how a prayer flag helped me learn to pray again after toxic prayers poisoned me

by rebecca on January 15, 2010

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Friday is the day I give something away. I make something to help me create an altared space in my life and offer you the opportunity to find an altared space in yours. Enter the random drawing by commenting here or by sending me something for my garden. Entries are due by Thursday.

 

       I am giving away a prayer flag this week. I am doing that because it was a prayer flag that helped me find the way to pray when I could not. I had prayers spoiled for me at a relatively young age and little prayer flags like this one gave me a chance to try again. It gave me space, wide open space, like the ether of the snow, to have my prayers be something new.

       I grew up praying as naturally as breathing. In my Presbyterian Church I sang Jesus Loves the Little Children. All the little children of the world, red and yellow, black and white, they are precious in His sight. Jesus loves the little children of the world.

       Then, as I grew older, in that same church I held hands in a circle and listened while someone prayed, “Lord, give us your words to fill our mouths that we might save the heathen Catholics.” The speaker meant save them from eternal damnation in a fiery hell where God sends people because they haven’t accepted Jesus Christ as their personal Lord and Savior.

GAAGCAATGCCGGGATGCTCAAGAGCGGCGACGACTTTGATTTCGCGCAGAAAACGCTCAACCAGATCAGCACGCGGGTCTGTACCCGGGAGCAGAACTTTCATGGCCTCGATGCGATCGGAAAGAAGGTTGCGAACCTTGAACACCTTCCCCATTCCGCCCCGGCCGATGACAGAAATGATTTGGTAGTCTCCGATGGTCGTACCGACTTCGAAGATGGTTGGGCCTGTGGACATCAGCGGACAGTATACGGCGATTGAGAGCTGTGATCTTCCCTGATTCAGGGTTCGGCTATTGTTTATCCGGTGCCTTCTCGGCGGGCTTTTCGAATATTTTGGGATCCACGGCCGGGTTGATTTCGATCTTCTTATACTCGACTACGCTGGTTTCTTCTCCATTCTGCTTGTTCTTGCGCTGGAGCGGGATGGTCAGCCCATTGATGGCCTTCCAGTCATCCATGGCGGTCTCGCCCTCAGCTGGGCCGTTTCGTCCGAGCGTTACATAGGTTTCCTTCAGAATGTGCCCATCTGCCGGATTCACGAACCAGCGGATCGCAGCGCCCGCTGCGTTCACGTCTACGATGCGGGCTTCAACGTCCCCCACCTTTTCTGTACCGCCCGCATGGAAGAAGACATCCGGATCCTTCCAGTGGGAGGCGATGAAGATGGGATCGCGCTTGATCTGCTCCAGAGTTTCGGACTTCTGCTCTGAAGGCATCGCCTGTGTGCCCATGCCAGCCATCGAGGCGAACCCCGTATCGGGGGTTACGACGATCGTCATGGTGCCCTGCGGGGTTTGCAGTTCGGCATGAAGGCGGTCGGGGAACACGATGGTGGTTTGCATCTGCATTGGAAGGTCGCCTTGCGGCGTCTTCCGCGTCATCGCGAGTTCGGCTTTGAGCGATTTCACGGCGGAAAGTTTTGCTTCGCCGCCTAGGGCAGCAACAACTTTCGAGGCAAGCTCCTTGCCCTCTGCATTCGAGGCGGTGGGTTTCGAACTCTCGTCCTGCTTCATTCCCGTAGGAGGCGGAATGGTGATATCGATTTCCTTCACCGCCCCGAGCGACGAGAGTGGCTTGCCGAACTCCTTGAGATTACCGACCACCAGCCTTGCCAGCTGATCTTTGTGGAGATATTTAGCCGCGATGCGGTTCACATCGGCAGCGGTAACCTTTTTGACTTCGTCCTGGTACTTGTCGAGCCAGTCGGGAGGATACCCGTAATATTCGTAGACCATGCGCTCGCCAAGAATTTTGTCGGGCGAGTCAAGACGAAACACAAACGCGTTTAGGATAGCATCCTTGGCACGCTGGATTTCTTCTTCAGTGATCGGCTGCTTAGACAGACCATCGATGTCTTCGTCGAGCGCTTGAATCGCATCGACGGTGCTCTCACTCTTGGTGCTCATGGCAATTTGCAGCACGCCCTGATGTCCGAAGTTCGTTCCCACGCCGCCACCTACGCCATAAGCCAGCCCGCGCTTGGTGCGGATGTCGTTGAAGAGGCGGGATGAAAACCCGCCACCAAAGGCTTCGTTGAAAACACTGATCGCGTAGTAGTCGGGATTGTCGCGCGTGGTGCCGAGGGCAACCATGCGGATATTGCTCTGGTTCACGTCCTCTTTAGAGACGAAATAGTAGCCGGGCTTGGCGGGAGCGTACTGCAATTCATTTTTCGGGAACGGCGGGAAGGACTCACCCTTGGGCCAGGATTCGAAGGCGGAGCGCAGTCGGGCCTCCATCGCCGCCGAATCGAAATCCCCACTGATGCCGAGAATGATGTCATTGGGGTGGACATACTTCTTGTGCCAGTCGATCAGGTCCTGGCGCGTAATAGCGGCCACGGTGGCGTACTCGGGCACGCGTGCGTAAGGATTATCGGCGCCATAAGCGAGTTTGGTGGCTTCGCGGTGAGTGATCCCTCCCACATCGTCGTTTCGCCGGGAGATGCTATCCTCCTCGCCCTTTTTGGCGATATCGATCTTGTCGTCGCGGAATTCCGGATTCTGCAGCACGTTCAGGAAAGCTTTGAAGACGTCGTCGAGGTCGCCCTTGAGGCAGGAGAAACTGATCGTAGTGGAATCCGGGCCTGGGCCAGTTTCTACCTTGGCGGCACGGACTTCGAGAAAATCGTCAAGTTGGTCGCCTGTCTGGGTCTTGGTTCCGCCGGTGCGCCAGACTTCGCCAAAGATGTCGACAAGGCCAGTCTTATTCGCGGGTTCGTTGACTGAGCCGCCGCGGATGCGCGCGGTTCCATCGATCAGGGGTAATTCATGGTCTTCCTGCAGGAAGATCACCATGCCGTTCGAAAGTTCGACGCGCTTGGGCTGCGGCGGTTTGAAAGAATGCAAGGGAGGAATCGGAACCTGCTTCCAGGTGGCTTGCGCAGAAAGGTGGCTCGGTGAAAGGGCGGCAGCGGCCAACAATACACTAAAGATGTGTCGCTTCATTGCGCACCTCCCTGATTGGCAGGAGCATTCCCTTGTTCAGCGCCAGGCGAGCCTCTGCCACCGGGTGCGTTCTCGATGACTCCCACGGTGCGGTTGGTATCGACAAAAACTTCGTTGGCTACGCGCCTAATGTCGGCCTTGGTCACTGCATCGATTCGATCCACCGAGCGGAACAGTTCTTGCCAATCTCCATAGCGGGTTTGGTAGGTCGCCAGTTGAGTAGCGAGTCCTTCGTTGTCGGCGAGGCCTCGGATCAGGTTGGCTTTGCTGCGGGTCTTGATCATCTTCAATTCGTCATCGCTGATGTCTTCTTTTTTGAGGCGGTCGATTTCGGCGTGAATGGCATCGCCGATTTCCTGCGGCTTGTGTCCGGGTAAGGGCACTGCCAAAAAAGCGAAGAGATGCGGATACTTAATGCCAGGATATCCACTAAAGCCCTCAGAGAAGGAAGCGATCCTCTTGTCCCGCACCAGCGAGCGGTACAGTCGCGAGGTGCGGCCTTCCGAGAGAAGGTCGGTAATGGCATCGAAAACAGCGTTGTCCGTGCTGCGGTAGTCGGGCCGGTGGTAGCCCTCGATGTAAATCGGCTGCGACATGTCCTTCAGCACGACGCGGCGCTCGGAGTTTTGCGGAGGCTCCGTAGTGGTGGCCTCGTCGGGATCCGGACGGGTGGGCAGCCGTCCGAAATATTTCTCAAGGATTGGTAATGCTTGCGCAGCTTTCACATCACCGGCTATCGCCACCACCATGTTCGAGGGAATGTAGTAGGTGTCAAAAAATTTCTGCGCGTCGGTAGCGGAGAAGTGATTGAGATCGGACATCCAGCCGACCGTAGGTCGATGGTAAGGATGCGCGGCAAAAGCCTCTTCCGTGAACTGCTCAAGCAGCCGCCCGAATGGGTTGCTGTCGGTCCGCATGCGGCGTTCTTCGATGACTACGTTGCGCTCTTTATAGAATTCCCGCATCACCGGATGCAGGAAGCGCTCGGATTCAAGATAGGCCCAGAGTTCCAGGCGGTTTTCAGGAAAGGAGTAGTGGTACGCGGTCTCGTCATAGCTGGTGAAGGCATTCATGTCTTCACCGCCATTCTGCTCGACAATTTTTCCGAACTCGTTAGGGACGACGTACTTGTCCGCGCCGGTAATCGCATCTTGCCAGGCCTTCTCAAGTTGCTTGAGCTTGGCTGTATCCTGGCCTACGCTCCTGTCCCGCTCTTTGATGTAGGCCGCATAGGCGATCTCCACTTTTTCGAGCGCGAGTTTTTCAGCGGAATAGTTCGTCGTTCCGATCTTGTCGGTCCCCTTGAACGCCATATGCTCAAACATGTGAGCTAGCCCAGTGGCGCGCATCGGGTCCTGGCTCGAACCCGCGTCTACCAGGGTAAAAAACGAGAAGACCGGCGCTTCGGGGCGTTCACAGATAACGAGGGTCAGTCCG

While I listened to the heathen Catholic prayer I was sitting next to my boyfriend, holding his hand as well. He was kind enough to attend my church that day instead of the Catholic Church where he typically said mass.

        That was the day praying became an effort for me. I was still young, so I did pray for many years, but eventually, I gave up, too tired to hold something so beautiful and so full of toxicity in my mouth simultaneously.

       I, too, have been self-righteous in my life. I have looked down my nose at people who don’t recycle (even though I have been known to throw glass jars away when I’m too lazy to wash out the peanut butter). It bothers me when people spend wastefully, but I love my lattes, and I never hesitate if I want an extra shot. Even my kids sense when I’m scorning someone who won’t get enough exercise.

I think religion taught me very well to be a hypocrite, but maybe it’s simply human nature and I’d have learned on my own. Religion also taught me about Jesus loving children of all different colors, faiths and family origins. I better hold my breath when it comes to pointing fingers.

       This is why I love my prayer flags. I got a second chance to believe in prayer. When my brother-in-law was in a near fatal car accident we had people half way around the world praying, and it felt wonderfully supportive. I have taught my children to tell me the things for which they are grateful on a daily basis. I believe this is prayer.